We next isolated primary LinCD29+CD34+Sca1+ progenitor cells from WAT-derived SVF. These cells have the potential to differentiate along several mesenchymal lineages, including the lineage leading to white adipocytes (20) (fig. S28). Treatment with cPGI2 or coculture with CL-treated WAT explants induced the expression of UCP1 mRNA in these undifferentiated progenitor cells (figs. S29 and S30). Exposure of the LinCD29+CD34+Sca1+ cells to cPGI2 during adipogenic differentiation potently elevated BAT marker gene expression and enhanced the postdifferentiation responsiveness to NE (Fig. 3B and fig. S31). Similar results were also obtained with primary mesenchymal progenitors obtained from human WAT (Fig. 3C). The cPGI2 effects in LinCD29+CD34+Sca1+ progenitors were blocked by loss-of-function of cellular PGI2 receptors, Ptgir (7-transmembrane receptor) (21) or nuclear receptor PPARγ (22) (Fig. 3, B and D, and figs. S31 and S32) but were unaffected by PPARα/PPARβ/δ double knockout (fig. S33). Consistently, CL-induced indBAT recruitment was impaired in Ptgir–/– mice (figs. S34 to S36). Likewise, CL-induced indBAT recruitment was partially inhibited in PPARγ+/– animals (figs. S37 and S38) (23) but not in PPARα–/– or β/δ–/– mice (figs. S39 and S40), although the effect of PPARγ heterozygosity on UCP1 expression was compensated in the context of the intact tissue in vivo. These results demonstrate that COX-2 triggers recruitment of indBAT in WAT through a conserved PG-mediated differentiation shift of WAT mesenchymal progenitors toward the brown adipocyte phenotype using both membrane (Ptgir) and nuclear (PPARγ) receptor pathways.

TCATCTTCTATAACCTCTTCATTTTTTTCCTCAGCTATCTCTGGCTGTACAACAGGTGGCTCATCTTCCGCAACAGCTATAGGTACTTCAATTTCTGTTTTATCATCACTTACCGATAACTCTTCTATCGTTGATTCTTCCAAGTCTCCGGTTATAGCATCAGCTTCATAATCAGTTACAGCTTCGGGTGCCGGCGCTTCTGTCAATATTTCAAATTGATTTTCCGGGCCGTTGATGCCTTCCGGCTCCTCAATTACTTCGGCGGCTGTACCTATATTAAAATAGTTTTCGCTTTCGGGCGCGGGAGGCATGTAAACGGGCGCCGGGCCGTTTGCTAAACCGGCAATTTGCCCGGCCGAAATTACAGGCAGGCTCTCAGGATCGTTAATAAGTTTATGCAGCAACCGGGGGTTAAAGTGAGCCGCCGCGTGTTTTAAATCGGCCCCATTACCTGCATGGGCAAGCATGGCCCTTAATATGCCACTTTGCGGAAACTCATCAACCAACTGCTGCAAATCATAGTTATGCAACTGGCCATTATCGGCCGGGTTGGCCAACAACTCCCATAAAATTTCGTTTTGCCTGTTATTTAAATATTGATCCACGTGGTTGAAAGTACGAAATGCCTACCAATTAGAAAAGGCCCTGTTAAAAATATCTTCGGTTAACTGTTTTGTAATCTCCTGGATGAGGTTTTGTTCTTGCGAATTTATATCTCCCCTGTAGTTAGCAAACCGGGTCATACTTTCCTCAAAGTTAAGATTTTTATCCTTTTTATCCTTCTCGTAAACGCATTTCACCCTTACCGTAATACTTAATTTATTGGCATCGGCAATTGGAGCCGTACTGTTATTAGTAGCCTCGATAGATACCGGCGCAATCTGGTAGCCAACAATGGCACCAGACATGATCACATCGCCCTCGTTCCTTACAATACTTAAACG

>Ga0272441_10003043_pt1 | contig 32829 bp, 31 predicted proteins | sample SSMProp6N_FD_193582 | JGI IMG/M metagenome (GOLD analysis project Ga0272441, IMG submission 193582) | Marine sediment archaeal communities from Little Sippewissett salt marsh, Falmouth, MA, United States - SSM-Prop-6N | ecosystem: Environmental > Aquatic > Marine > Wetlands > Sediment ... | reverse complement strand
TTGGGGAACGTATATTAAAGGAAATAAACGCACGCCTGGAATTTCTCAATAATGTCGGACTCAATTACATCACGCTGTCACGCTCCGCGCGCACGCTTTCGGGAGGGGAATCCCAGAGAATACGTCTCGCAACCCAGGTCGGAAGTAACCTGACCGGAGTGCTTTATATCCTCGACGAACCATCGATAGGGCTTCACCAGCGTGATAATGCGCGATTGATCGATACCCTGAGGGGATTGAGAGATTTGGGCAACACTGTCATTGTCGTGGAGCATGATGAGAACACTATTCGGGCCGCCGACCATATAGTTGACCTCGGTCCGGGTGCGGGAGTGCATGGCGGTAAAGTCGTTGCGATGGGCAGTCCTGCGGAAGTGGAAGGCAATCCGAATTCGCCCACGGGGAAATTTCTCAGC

Lastly, the critical role of COX-2 in the de novo recruitment of indBAT prompted us to assess the potential of this pathway to counteract adiposity and its pathophysiological consequences. Wild-type mice on a high-fat diet (HFD) showed a marked body weight gain throughout a 16-week feeding period (Fig. 4A). In contrast, weight gain was not significant in K5COX2 mice after 16 weeks on HFD; these mice reached body weight levels of wild-type mice on control diet (Fig. 4A). Moreover, K5COX2 mice were protected against HFD-induced fasting hyperglycemia (fig. S41), hyperinsulinemia (fig. S41), and glucose intolerance (Fig. 4B), suggesting that the stimulation of indBAT recruitment and energy expenditure through the COX-2-PG pathway confers protection against several adverse metabolic consequences of diet-induced obesity.